Hammocks: A Simple Idea with Big Benefits

With a glass of fresh juice on your hand, imagine yourself lying in a hammock. The fresh and cool summer breeze touches your face as you swing back and forth. Isn’t it a perfect way to relax the body and clear the mind? Surely it is a restful way to spend some quiet time outdoors.

An Interesting Beginning

The native residents of sub-tropical islands developed hammocks for sleeping purposes. Surprisingly, the civilization embraced the idea of hammock after Christopher Columbus transported numerous hammocks back to Spain. The popularity of hammock grew especially in Central and South America. They discovered tons of other advantages of hammock apart from sleeping on it. Hammocks kept them away from insect stings, animal bites and sickness. It also serves as a cooling device.
Hammocks are used by Marine Corps and navies and were utilized for use in multiple sailing ships in 1590. The naval hammocks were designed similar to a cocoon, which gave the occupants more protection
than lying in bed. For instance, a slung hammock rocks in unison with the movement of the vessel so there is less or no risk that the occupant can fell off their beds or be thrown to the floor during a rough wave.
As of today, Garden hammocks are known across the globe. The wide assortments of hammocks are sold in the market. Depending on types, styles and designs, hammocks cater to a specific market. They can be a symbol of luxury for highly developed areas, or a mere basic necessity for most people.

The Surprising Benefits of Hammock

Reducing Back and Neck Pain
Does your neck or back hurts for working all day? Or sitting long hours in front of your laptop is the culprit? Often times, there isn’t much ointments could do and you hate taking pills to ease the pain, well give a hammock swing a try. 
Many therapists recommend lying in hammock to patients suffering from back pain and neck pain. Unlike lying in bed, the hammock “hugs” the entire body, resulting to distribution of weight over the body’s surface area. This lessens the amount of weight resting on the muscles, allowing the spine and muscles to realign, thus reducing the pain in those pressure points.

Gaining Increased Concentration
Are you familiar with cerebral cortex? It is the area of the brain that helps you focus and concentrate. According to specialists, the swinging motion aids in stimulating the cerebral cortex, hence providing you better concentration. So why not read a book while lying in a hammock? It is far more relaxing, more comfortable than sitting on a chair.
Easy to Set Up, Easy to Store
Do you love camping? Many hammocks are designed for backpacking and constructed with mosquito netting and space for storage. They are thin and lightweight so you do not have to suffer carrying heavy loads while hiking. Using a hammock on a camping trip instead of tent offers a safe and sound sleep. Being elevated above ground will keep you away from rock poking underneath, crawling insects and animals.
Maximizing the Space
A slung hammock saves space. It is cute—its well-designed structure fits to small areas, yet offer maximum comfort. This is the reason why hammocks have gotten on space craft! The Lunar Module during the Apollo program was equipped with hammocks in order to use available space when the occupants were not resting or sleeping.  Hammocks showcase a variety of benefits, including health, functional and aesthetic. They are small, handy but ingenious invention that owing one can instantly improve the way you relax, sleep and have fun.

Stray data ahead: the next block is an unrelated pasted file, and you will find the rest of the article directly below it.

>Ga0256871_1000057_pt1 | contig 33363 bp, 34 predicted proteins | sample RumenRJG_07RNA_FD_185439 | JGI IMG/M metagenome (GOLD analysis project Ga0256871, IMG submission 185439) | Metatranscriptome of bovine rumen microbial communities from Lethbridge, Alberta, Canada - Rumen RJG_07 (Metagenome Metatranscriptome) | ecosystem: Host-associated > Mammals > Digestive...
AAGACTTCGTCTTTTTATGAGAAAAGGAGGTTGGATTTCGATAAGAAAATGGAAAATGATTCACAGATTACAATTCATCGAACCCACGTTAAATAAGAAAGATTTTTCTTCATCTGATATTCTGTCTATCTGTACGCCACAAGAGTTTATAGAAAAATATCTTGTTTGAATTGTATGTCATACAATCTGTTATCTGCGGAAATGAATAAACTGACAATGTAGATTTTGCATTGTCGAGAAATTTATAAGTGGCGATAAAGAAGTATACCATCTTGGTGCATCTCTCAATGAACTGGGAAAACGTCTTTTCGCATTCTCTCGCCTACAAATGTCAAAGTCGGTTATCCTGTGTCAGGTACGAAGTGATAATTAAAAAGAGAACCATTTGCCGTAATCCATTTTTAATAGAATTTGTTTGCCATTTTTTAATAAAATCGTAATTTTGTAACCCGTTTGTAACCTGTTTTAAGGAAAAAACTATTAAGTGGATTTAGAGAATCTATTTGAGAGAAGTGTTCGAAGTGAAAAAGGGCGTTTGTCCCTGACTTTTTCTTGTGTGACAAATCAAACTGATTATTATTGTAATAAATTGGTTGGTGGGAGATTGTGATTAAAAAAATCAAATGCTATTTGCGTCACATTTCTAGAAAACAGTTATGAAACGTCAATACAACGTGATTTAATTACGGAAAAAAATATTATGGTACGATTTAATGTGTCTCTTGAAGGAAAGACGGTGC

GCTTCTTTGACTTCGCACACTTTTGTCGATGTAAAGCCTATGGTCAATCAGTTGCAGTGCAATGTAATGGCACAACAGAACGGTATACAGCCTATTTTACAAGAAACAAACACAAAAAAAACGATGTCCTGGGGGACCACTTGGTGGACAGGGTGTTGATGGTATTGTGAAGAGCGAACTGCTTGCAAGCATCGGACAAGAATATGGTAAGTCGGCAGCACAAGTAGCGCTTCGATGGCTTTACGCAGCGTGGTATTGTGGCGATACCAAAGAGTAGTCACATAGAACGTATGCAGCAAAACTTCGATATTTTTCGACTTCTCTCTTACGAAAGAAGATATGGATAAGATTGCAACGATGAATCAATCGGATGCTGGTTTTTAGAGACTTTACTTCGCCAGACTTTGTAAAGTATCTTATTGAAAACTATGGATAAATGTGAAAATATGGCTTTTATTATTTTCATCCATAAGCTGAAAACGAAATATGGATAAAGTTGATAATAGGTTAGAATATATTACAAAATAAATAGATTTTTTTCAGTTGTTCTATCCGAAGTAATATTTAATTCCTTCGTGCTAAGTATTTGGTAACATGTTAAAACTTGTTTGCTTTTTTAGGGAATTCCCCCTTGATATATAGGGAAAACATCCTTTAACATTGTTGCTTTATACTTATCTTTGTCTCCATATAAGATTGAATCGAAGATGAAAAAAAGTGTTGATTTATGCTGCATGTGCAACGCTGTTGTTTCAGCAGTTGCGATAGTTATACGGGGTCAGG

How Hammocks Help Sleep

In the study, 12 healthy adults napped in a custom-made bed that could rock gently like a hammock or remain stationary. Each participant took one 45-minute afternoon nap while the bed was stationary and another nap while it was in motion.
During each nap, researchers monitored brain activity using an electroencephalogram (EEG).
Researchers found that not only did participants fall asleep faster in the hammock-like bed, but the gentle rocking motion also changed the nature of their sleep.
"We observed a faster transition to sleep in each and every subject in the swinging condition," researcher Michel Mühlethaler, also from the University of Geneva, says in the release. "Surprisingly, we also observed a dramatic boosting of certain types of sleep-related [brain wave] oscillations."
The results, published in Cell Biology, showed the rocking bed increased slow oscillations and bursts of activity in the brain known as sleep spindles, which are associated with deep sleep and memory consolidation.
Researchers also found the rocking motion increased the duration of stage N2 sleep, a type of non-rapid eye movement sleep that usually takes up about half of a good night’s sleep.
In addition, eight of the participants rated the rocking hammock-like bed as “more pleasant” than the stationary bed.
Researchers say the results suggest that rocking to soothe and induce sleep is an adaptive human behavior that has evolved over the years to encourage the natural oscillations that occur in the brain during sleep.
They say the next step is to find out whether harnessing the sleep-inducing power of the hammock may be used to treat sleep disorders, such as insomnia.



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